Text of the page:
Swedes love among other things: Swedish summer, long-standing traditions and community singing. Shake up those three ingredients and the cocktail you pour out is “Allsång på Skansen”, a most beloved Swedish summer tradition.
Sweden is a nation filled with people who love to sing, but not just in the shower. Swedes sing to greet people on their birthdays, they prepare song booklets for weddings and big parties, and they have songs to toast with aquavit at crayfish parties and fermented herring events.
It’s estimated that between 600,000 and 700,000 Swedes sing weekly in choirs. And yet that fondness of community singing has not transformed into the world-wide karaoke trend.
High on Skansen’s hill, ten to fifteen thousand voices belt out Swedish favorites each Tuesday evening during Sweden’s short summer season. The prime spots are claimed early for the evening show. Come sun, rain, hell or high water, loyal fans cluster in front of the Solliden stage. Allsång (all song), as it’s popularly called, won’t skip a beat.
The sing-along is led by a variety of famous Swedish musical artists from all walks of the musical genre. The Swedish public broadcast channel, Sverige Television (SVT) has broadcast the show live since 1979 into the living room of now nearly 2 million viewers. Many of them are friends and families receiving text messages from the audience to spot a glimpse of them –virtually interactive TV.
Allsång’s closest equivalent is the BBC’s The Good Old Days which had an admirable 30- year run between 1953 and 1983. Allsång is currently enjoying its 71st season at Skansen and there are no signs of waning interest.
Allsång på Skansen for some Swedes is an annual pilgrimage. For others it’s the “must do” of a Stockholm summer visit. Skansen’s Managing Director, John Brattmehr, explains, “If you happen to be in Stockholm on a Tuesday–you go to Skansen for Allsång.”
What is this Swedish community phenomenon that attracts nearly one-fourth of Sweden’s population to tune in faithfully those 6-8 Tuesdays each summer? “It’s a combination of many factors. People like to sing. People like to see themselves on TV” says Gunilla Nilars the programme’s producer at SVT. “Allsång at Skansen has cult status.”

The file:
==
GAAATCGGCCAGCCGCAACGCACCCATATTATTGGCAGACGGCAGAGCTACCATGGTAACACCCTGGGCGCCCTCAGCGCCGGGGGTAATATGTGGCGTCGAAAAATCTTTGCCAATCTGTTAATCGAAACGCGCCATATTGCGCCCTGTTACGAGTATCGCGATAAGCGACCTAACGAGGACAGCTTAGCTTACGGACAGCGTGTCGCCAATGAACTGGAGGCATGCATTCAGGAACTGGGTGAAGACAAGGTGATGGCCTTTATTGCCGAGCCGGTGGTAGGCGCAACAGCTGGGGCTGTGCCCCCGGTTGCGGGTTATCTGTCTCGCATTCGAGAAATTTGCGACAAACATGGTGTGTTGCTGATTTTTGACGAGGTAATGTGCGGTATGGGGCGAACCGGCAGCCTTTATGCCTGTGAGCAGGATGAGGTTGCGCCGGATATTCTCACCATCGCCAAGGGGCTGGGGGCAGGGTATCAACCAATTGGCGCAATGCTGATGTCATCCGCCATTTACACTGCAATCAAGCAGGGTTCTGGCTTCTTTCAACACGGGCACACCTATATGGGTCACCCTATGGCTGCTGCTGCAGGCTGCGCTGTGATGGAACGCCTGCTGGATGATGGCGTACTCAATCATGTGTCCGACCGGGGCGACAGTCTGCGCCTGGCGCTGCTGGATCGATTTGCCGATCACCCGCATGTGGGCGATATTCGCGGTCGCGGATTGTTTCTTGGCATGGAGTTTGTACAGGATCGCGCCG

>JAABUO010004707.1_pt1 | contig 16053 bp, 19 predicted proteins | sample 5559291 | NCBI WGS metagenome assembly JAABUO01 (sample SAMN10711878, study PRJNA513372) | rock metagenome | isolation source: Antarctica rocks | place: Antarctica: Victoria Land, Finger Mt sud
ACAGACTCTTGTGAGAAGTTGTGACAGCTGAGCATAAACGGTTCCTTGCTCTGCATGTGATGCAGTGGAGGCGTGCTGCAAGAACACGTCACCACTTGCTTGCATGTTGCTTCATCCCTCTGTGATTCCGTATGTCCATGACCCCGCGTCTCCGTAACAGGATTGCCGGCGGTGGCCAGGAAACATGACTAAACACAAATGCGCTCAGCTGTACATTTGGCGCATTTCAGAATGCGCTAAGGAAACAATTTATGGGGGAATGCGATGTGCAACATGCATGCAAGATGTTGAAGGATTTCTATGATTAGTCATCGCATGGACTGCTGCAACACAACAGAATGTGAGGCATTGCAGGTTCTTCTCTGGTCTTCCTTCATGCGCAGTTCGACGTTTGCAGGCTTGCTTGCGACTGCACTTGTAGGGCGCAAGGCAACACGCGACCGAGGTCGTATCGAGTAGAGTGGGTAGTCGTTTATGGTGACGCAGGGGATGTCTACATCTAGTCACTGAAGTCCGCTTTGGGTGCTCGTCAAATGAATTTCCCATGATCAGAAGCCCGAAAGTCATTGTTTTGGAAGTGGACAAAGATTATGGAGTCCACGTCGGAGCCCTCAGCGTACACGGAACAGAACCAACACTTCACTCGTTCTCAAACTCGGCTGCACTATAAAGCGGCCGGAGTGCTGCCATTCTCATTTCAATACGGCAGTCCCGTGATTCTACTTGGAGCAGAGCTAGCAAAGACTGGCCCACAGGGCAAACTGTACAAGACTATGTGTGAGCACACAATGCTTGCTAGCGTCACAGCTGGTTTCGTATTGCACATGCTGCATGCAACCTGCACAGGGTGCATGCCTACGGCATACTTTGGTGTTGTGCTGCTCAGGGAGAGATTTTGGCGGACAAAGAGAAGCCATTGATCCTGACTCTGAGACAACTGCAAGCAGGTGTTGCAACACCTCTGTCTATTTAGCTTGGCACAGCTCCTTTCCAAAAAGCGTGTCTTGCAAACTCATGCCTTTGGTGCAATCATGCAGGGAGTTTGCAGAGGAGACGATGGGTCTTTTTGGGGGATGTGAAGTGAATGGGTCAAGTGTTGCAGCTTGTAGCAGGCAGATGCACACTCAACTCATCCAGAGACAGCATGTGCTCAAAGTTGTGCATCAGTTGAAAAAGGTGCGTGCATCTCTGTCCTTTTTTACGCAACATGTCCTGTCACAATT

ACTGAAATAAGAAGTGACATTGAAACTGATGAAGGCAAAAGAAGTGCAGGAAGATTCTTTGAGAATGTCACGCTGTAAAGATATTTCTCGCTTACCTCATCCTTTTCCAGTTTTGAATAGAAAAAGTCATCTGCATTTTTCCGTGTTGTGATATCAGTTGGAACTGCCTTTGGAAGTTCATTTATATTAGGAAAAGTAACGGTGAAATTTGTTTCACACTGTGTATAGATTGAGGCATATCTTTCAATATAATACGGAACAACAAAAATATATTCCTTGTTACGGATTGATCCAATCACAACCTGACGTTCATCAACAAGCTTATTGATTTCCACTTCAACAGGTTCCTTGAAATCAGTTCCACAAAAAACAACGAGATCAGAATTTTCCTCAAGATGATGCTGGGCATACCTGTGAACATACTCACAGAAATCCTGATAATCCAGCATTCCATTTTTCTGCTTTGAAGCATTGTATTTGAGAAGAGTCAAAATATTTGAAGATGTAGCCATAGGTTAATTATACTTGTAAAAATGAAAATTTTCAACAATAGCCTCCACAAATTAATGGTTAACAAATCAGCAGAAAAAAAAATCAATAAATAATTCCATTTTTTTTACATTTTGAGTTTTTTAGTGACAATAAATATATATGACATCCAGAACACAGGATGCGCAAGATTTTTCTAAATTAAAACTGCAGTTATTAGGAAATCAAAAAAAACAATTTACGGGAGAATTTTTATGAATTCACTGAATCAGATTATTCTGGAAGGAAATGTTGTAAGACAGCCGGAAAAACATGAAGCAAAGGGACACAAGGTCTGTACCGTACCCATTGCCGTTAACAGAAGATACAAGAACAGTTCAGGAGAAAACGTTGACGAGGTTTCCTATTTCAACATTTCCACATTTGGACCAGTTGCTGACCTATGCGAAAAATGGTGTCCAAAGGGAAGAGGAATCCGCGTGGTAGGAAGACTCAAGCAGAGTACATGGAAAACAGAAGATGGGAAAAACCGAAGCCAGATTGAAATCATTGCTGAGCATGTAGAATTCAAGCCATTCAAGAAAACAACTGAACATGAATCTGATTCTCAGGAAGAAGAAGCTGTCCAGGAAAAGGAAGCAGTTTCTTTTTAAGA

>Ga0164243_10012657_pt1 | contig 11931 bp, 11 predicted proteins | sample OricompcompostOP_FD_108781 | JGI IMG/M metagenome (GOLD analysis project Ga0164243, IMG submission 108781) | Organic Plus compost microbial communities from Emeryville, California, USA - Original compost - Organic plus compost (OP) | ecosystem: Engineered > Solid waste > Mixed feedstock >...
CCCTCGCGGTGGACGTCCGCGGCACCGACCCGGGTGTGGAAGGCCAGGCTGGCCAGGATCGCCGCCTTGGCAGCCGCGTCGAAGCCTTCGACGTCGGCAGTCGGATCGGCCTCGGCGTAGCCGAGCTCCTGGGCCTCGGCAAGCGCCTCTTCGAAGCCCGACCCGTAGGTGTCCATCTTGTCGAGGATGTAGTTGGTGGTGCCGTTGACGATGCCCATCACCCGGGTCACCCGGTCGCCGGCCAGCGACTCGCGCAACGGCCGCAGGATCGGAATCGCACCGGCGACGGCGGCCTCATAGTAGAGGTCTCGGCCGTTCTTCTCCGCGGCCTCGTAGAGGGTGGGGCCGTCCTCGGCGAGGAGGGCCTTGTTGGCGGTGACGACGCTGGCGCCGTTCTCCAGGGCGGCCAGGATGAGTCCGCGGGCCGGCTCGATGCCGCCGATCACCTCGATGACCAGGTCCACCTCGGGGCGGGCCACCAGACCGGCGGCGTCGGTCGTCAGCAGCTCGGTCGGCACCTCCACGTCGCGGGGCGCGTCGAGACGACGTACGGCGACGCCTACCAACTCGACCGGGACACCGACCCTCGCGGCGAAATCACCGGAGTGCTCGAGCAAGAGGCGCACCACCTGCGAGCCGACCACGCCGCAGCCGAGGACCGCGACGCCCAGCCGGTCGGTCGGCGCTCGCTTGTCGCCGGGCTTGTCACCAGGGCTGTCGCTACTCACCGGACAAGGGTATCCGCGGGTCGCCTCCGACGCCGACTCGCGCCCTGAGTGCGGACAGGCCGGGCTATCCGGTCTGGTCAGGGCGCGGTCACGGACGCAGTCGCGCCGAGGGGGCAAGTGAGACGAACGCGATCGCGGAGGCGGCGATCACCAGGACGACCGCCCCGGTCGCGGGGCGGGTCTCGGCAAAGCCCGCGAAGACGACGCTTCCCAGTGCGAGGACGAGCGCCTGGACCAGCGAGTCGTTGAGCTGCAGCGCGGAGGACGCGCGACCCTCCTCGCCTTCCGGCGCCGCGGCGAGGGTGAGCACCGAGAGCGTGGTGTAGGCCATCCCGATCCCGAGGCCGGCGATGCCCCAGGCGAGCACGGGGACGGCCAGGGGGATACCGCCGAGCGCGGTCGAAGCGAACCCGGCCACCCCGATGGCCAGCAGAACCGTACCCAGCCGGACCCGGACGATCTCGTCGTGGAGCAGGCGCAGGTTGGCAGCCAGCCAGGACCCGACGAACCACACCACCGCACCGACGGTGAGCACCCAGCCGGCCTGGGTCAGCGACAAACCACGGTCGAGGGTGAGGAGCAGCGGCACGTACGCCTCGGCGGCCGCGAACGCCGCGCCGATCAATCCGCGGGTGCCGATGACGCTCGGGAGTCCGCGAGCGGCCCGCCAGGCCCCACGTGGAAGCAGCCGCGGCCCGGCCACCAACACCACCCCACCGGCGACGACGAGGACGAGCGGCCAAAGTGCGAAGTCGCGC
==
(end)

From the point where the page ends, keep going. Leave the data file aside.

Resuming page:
Kerstin Ärlemalm-Ollen, a self-proclaimed devotee of Allsång, explains, “[Allsång] is nostalgia, it’s something I’ve watched since I was a child and it just belongs to Swedish summer.” Kerstin, mother of three, admits embarrassingly she has never seen it live. She chuckled when she elaborated why she is so fond of the show, “I know it sounds nerdy, but you can sing in front of the TV and the whole family can do it together.”
And families have been doing for generations. The long-running sing-along show was an instant success at Skansen in May, 1935 when the audience was invited to sing along with its musical director, Sven Lilja. The word “Allsång” was coined in 1938 to provide a Swedish designation to the English term, “community singing,” the only available contemporary name at the time.
The songs on the programme from the early years were a variety of popular melodies. The ritual of a standing programme eventually died with Sven Lilja in 1951. Post-war tastes had changed and the song selection did too. But tradition dies hard. While the songs became more popular, they have remained classically Swedish.
A few years ago the producers realized that to keep the show a pop icon it needed to capture the hearts of the younger Swedish generation. Their plan to include today’s pop and rock stars like Håkan Hellström and Anders Jonsson as featured artists has been a smash.
Many of the songs on the current programme might be something granny and grampy would hum, but hardly spun on pop radio. While these songs might be oldies anywhere else or at any other time, if you’re singing them at Allsång på Skansen, you’re in high fashion.
Gunilla Nilars at SVT wonders when the 71-year old show will fade into performance history, “Is this the year when [Allsång] will become passé?” It seems like it won’t be any time soon. Kerstin Ärlemalm-Ollen sums it up best, “It is quintessentially Swedish.”